I checked out Jasmine Star's work. I wondered to myself what the hell they were talking about. Her work was not only exceptional but outstanding. I should have known better as it was through this photographer that I met a nightmare female photographer who took complete advantage of me. But that's another story for another day. The point is, sometimes we listen to people and trust what they say. We should always form our own opinions for these very reasons.
When Jasmine was featured on Creative Live, I was glued to my seat and feverishly writing notes like a madwoman. She was so damn real, captivating and her words rang true to me. Every five minutes, I would call Michael over to recite her points. I felt as if she was describing my hunger, my quest, my desperation and my struggles. Finally. Someone I could relate to. Someone who didn't speak in riddles, or provide clues to what it was she was actually saying. I often felt while asking for help, that people would give me just enough information to make me go crazy trying to decipher, but not enough to succeed. Sometimes you wonder if ignorance truly is bliss. If you're like me, I can't stop until I figure something out. I hate math and absolutely loathe watching technical tutorials over and over and over again. I get frustrated. But the thought of failing a couple, or making a fool of myself in front of competing photographers pushes me forward. And I tread on.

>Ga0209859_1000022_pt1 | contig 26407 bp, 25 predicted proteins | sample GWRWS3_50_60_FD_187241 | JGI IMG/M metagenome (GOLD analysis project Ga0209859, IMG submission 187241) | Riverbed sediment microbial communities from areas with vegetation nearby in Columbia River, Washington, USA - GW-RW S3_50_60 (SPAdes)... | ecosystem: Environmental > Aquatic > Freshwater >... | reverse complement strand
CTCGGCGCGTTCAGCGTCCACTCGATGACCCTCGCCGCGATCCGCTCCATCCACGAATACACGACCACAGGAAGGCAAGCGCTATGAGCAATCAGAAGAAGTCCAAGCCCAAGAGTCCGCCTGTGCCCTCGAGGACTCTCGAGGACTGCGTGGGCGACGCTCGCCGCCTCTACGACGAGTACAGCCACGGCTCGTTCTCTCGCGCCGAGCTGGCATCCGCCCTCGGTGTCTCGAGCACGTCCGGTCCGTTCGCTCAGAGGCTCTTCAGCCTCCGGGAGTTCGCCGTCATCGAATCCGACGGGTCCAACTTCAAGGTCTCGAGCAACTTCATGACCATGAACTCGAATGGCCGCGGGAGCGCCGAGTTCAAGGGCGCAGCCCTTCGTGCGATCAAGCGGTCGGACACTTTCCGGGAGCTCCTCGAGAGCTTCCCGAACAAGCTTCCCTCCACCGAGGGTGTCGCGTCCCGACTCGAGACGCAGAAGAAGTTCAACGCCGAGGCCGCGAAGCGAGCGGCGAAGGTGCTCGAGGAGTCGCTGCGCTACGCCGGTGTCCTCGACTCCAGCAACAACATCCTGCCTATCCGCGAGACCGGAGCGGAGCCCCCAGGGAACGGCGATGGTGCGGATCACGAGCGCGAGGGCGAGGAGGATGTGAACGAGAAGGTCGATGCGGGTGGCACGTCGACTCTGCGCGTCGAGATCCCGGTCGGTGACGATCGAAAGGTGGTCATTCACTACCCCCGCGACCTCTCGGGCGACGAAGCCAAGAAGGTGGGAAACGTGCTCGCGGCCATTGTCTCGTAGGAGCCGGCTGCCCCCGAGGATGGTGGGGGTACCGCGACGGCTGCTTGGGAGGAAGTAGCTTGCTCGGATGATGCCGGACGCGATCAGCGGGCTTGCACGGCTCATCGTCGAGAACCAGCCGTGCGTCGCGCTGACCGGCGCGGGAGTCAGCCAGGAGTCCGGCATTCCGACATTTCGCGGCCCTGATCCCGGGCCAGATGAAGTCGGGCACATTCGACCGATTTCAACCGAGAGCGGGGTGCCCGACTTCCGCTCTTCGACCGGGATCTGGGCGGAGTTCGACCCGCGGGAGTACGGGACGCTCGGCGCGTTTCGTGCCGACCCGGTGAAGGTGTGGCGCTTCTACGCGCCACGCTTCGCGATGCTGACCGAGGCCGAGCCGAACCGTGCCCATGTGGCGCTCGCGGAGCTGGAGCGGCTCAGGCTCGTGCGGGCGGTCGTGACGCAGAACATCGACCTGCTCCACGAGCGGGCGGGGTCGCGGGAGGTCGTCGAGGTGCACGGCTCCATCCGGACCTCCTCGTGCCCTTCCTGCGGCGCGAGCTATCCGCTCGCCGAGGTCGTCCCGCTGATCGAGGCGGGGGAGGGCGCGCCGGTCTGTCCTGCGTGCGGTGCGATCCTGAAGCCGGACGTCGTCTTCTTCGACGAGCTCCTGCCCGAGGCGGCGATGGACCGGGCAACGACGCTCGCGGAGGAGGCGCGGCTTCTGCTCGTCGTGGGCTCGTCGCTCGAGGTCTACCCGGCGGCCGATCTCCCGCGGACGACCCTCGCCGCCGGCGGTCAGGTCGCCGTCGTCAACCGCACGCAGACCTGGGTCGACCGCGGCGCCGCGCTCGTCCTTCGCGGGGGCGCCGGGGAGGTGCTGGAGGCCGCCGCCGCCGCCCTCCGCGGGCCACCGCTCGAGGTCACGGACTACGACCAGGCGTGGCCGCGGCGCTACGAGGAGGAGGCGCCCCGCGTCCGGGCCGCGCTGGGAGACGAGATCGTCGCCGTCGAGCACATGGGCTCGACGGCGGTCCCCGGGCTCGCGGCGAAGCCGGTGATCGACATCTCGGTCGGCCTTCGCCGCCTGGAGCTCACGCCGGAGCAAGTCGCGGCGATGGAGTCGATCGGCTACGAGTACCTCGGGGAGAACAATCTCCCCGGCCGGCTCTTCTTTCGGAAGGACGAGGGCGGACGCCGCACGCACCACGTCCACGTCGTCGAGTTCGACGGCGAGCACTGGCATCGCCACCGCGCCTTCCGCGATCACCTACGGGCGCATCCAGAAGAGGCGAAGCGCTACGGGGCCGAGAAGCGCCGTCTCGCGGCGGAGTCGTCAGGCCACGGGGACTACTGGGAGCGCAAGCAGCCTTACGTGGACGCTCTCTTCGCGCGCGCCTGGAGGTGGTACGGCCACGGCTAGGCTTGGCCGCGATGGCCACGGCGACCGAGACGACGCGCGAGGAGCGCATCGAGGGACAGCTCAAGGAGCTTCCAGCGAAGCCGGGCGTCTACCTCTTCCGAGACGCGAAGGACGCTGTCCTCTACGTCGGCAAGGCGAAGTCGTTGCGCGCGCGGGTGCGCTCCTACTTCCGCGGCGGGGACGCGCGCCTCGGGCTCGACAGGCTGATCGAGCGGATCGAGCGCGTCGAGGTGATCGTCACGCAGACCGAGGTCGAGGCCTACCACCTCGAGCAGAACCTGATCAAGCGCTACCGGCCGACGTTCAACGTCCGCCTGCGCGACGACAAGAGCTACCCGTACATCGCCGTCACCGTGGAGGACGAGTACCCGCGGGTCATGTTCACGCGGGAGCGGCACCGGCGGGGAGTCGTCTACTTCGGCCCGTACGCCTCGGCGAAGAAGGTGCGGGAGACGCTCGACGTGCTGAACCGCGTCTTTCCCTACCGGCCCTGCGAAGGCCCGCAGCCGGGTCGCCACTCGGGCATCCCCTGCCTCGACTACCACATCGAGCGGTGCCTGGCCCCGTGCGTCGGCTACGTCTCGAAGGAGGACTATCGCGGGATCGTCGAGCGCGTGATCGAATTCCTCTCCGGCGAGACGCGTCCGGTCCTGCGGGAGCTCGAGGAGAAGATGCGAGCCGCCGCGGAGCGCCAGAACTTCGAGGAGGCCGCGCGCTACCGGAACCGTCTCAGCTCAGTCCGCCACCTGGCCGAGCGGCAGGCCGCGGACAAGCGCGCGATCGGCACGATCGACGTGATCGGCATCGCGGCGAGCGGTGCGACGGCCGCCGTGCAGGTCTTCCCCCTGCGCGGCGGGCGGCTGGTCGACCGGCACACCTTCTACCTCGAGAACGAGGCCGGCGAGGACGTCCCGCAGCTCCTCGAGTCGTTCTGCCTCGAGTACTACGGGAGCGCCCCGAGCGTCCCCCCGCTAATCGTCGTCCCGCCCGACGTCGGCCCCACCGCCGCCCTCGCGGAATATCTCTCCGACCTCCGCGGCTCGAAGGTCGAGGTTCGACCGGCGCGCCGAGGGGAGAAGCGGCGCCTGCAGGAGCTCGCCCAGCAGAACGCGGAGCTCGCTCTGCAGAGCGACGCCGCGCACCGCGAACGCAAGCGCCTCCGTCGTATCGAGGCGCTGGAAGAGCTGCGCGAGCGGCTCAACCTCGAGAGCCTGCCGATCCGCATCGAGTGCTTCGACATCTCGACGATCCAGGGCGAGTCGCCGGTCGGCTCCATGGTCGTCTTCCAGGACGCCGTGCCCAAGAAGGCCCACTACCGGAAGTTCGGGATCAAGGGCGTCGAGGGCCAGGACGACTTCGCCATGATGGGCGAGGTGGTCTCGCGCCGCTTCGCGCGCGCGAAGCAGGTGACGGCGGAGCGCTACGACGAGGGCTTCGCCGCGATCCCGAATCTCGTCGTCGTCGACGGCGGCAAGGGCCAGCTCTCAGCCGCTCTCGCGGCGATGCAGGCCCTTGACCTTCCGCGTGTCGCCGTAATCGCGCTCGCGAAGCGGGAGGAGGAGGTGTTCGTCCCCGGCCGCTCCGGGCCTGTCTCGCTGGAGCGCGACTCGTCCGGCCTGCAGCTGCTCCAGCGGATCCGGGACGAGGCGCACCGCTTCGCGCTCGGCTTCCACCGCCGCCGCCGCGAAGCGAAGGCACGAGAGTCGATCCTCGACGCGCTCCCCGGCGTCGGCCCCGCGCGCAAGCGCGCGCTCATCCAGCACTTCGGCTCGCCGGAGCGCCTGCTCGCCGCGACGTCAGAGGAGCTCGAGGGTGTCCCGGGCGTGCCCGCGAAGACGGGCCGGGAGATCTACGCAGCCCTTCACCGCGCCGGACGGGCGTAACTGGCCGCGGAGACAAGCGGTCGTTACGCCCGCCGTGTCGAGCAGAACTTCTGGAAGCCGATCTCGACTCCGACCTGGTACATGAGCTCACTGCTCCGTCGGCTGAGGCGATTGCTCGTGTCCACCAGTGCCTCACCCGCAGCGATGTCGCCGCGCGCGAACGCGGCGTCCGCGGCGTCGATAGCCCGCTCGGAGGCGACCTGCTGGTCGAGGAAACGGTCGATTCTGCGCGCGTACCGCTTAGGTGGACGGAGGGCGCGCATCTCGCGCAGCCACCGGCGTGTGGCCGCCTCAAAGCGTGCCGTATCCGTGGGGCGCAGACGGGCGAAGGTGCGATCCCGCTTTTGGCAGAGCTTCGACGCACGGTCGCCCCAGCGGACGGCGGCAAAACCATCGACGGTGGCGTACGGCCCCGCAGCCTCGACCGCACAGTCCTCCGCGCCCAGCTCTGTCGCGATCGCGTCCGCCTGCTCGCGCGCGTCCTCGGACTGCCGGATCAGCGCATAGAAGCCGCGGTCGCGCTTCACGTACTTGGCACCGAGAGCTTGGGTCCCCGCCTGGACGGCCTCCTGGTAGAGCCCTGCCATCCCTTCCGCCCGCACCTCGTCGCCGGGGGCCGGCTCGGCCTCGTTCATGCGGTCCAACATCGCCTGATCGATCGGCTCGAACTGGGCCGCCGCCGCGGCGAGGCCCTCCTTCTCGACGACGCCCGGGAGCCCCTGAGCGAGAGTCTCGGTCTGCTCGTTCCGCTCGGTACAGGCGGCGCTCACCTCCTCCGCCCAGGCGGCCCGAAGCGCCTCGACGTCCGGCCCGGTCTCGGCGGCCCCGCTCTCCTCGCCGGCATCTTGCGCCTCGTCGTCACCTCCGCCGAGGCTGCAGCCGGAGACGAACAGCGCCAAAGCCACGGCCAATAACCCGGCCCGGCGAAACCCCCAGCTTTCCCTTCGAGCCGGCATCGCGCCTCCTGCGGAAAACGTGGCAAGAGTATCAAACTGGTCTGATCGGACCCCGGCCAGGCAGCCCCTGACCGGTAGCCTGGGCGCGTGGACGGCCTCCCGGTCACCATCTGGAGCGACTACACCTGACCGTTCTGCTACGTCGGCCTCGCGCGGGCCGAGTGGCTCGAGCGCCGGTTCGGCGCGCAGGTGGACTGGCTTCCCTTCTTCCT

*** SPOILER ALERT ***
(As printed with Jasmine Star's written personal permission)